LifestyleLocalNews Social Welfare Division Streamlines Assistance Programmes by: – December 17, 2019 359 Views one comment Share Share Chief Welfare Officer, Leroy Morvan says the process of acquiring public assistance will soon be more streamlined with the establishment of a record of public assistance.A document is has been drafted with guidelines that would rectify the issue of welfare officers having differing views of who qualifies for assistance.Morvan said, “After Hurricane Maria, when UNICEF came onboard, they found some loopholes in the public assistance programme. They founded the public Assistance Operation Manual. It is still in draft form, and has been presented for Cabinet’s approval. This manual would be a guide: who should qualify, who should not qualify, among other things. So the manual would help guide officers as to how they go about doing investigation for public assistance, and even to investigate child care matters.”The Chief Welfare Officer says following approval from Cabinet, each welfare officer will be asking the same questions, and seeking the same indications in determining the applicants who qualify for public assistance.There is also a project through which all forms of government welfare will have the same database and public assistance will be recorded.Morvan explained, “We are developing our database system, and information management system. The information we will getting will be placed in our system, and we will be able to bettertrack persons who are on public assistance.“What we are trying to do, after we update, or have our system fully operational, we would like it to be linked with other social programmes islandwide. For instance, Education Trust would have their own system. So they could be linked and no one person could benefit from all the programs at the same time.” Tweet Sharing is caring! Share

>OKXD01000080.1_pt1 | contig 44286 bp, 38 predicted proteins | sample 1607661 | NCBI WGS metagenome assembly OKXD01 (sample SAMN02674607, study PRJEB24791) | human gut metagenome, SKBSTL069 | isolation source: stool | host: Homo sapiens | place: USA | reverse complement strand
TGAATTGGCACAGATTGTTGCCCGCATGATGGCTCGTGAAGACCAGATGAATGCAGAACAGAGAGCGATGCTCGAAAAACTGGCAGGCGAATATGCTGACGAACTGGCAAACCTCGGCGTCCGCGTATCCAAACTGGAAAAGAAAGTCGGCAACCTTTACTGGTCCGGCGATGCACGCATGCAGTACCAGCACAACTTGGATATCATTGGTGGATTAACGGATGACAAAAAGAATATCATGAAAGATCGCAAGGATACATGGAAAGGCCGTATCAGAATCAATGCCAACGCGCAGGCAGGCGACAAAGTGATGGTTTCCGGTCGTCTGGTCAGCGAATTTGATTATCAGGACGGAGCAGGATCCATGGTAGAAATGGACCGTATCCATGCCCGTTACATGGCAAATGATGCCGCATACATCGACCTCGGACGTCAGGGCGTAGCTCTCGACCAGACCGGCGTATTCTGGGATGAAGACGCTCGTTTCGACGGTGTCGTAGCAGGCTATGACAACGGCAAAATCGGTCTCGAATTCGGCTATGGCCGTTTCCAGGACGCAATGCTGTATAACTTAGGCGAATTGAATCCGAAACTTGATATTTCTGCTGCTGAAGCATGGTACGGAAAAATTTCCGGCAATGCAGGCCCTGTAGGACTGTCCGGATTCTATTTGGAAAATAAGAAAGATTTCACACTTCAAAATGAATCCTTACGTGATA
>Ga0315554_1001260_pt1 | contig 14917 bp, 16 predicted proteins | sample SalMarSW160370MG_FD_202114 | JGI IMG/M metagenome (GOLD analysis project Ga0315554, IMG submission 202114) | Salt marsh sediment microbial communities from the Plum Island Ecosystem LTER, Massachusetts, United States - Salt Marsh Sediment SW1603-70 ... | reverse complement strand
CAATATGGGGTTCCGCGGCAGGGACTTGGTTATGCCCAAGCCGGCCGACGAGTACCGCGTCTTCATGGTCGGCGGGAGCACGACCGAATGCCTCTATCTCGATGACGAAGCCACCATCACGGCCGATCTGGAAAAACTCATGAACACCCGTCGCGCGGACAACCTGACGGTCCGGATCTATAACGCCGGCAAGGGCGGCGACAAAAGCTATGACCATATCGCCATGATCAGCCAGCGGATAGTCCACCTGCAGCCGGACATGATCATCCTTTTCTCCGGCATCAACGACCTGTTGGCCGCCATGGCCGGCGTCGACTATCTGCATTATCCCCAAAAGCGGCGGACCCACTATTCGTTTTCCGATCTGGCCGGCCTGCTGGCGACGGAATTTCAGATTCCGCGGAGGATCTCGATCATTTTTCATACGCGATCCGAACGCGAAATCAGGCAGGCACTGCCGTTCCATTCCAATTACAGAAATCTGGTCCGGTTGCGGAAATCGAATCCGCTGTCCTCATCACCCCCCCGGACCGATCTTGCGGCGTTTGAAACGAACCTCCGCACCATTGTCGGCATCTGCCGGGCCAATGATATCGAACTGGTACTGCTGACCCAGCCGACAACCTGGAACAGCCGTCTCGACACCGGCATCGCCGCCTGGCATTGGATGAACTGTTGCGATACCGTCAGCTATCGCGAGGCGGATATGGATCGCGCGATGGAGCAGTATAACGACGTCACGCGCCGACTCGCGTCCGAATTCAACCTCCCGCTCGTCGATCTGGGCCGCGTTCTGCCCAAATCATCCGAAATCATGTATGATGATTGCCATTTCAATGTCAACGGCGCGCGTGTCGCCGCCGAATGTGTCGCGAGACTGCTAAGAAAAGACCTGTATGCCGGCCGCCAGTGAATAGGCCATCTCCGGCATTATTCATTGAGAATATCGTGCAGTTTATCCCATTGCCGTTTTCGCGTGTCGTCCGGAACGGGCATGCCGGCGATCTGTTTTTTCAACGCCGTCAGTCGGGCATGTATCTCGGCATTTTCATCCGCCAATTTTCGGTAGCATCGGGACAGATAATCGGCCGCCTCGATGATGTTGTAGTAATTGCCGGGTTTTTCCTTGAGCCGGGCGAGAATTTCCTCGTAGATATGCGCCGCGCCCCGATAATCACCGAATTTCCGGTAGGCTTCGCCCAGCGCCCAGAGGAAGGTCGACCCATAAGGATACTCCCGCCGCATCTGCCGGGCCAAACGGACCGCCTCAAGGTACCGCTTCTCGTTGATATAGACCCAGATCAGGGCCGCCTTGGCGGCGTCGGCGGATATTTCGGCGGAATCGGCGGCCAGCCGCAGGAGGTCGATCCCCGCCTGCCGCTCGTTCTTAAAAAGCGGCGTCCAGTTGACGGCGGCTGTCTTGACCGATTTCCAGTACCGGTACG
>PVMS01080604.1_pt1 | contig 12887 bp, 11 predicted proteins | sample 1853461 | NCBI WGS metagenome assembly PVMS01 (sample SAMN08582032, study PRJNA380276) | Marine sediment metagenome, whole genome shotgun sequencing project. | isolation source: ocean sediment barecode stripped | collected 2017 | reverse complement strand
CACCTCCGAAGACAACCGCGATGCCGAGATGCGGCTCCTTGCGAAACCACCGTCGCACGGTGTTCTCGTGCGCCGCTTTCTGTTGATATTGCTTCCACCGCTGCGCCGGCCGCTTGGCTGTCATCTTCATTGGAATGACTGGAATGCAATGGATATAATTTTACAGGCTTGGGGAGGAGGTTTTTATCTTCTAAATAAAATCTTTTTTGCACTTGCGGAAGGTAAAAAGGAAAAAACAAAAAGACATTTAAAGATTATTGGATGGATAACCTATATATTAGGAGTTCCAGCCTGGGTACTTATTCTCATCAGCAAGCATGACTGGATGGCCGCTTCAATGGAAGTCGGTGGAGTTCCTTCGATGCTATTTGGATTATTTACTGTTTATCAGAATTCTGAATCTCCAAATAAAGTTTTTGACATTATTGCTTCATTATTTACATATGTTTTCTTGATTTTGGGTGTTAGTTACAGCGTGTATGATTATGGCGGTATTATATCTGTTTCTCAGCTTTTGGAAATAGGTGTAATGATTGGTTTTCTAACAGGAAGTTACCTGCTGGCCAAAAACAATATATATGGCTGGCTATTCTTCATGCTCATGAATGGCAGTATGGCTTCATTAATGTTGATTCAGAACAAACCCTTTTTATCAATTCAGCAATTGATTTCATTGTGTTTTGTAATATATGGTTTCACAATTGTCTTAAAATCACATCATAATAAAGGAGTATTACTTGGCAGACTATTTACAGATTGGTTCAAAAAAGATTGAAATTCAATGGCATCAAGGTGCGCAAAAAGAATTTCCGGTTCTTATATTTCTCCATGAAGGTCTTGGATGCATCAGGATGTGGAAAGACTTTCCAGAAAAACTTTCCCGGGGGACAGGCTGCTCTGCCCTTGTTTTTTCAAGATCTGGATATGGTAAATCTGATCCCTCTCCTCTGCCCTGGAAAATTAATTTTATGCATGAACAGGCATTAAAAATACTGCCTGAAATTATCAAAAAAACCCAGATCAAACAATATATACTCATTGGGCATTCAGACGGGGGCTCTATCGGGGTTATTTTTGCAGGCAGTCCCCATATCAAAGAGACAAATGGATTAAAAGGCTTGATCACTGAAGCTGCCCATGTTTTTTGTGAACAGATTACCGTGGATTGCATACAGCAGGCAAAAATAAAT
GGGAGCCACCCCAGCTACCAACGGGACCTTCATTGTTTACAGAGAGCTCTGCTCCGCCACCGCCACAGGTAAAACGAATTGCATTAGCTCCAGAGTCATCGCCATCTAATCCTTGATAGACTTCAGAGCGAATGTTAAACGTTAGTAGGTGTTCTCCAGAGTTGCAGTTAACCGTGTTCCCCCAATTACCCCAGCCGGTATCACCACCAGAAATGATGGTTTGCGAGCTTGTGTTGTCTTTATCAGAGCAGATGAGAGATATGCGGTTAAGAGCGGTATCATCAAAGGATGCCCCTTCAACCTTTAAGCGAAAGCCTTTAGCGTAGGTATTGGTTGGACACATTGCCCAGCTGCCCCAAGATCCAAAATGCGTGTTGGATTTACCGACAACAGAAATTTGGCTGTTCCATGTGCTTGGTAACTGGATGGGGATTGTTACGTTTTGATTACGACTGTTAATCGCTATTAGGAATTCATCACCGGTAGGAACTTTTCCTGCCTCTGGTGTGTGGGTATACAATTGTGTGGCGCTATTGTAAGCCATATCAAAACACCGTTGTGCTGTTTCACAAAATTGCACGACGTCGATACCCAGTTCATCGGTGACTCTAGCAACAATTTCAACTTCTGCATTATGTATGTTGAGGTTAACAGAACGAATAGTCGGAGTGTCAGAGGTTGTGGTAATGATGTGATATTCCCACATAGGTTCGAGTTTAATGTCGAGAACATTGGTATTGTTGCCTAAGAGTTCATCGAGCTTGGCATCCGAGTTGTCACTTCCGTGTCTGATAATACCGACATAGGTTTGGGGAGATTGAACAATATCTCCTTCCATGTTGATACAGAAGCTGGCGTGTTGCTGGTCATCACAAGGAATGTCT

Erskine-Hellrigel, ever the rebel, chose a first-generation beast. “When I first got her, I couldn’t turn my back on her and walk out of a room; I used to have to back out of a room facing her,” Erskine-Hellrigel said. “If you run from a puma, they have that prey instinct that kicks in and they come after you. The same with her.” Zulie, now 6, has mellowed. Her daily diet of five cans of cat food has packed on some pounds – she weighs 19pounds to be exact – but she’s no slacker. Barely retracting her three-quarter-inch claws, Zulie chases the dancing red light cast by adoptive dad Don Hellrigel’s laser level rather than pursuing her former prey: clueless opossums, gophers, lizards and husky raccoons who wandered in the jungle-like garden at the couple’s Newhall home. In the old days, Zulie stashed her prizes in a den she made herself, which caused Erskine-Hellrigel to restrain her with a leash and halter during outings. Now, she’s content to sit atop a slumpstone fence, staring down the neighbor’s dog or watching TV – she dislikes static news anchors but perks up for wildfires and cartoons. NEWHALL In her childhood, Dianne Erskine-Hellrigel volunteered at the local nature center and raised a bobcat. That early experience with wild felines must have left its mark because, when she adopted a cat five years ago, she didn’t go for an ordinary kitty – she chose a Bengal. The exotic domesticated cats are a hybrid of small Asian leopard cats and domestic cats, prized for their showy coats and pleasing dispositions. After four generations of cross-breeding, they make suitable pets, but The family computer is her new favorite toy, which the cat has learned to turn on while Erskine-Hellrigel is away. “When I come home, it’s on; she’s been playing with the computer,” she said. “She pushes the mouse and smacks the cursor. She’s put together that mouse and cursor go together.” Erskine-Hellrigel, 55, is not imagining things. “The Bengals are more intelligent and a lot more interactive than any other cat I know,” said Canie Brooks, membership secretary for the International Bengal Cat Society, which counts 800 members worldwide. Brooks said she wanted an ocelot for a pet. “But now we have Bengals, which are domestic leopards that give (you) the look of the wild in your home, and they’re loving little things,” she said. Zulie loves her “mom,” often demanding reassuring kisses and strokes throughout the night after Erskine- Hellrigel returns from one of her many adventures. Don accepts his secondary role, allowing, “I have my place in her order of things.” Erskine-Hellrigel has kept more than 30 cats over the years, the oldest one living to 25. The animal lover rescued two other Bengals from a shelter, both fourth generation, one for a close friend and the other for her daughter, Christina Abney, 34. “They seem like they’re too smart for their bodies,” said Abney, an Orange County bank manager. Her cat, Belle, navigates the home as if it were a rustic outcropping, lunging atop the refrigerator and padding across high cabinets, bouncing from the second-story landing onto the entertainment center, then plopping on the couch beside her owners. During Erskine-Hellrigel’s acting career that began when she was 4 and spanned 26 years, she performed in more than 100 commercials and feature films. She has written screenplays, owned and operated an antiques store, is compiling an authoritative tome on California wildflowers, and, until last year, operated “Murder Express,” a murder-mystery entertainment business. She gave it up to volunteer at the Placerita Canyon Nature Center, performing trail maintenance and shepherding programs, and at the Mountains and Recreation Conservation Authority. She is also an avid lobbyist for the California Wild Heritage Campaign, hoping to preserve untouched lands for generations to come. Erskine-Hellrigel, who was raised in the small Northern California town of Danville, speaks four foreign languages – Mandarin, Spanish, German, French – and understands some Italian and Portuguese. It’s served her well in her travels to Tibet – where she climbed 25,000 feet up the north side of MountEverest – China, Japan, Thailand, Myanmar, Laos, Morocco, Egypt, Tunisia, Australia, New Zealand, Peru and Bolivia. On her to-do list this year are Bhutan, East Africa and India. Her dad worked in public relations, her mom was a homemaker, and Erskine-Hellrigel attributes her wanderlust to the travels of her mentors, her aunt and uncle. As a child, Erskine-Hellrigel performed on the Art Linkletter show and easily responded to the host’s query about what she wanted to be when she grew up: a butterfly. “I’m still flitting from thing to thing and place to place – and loving it,” she said. 160Want local news?Sign up for the Localist and stay informed Something went wrong. Please try again.subscribeCongratulations! You’re all set!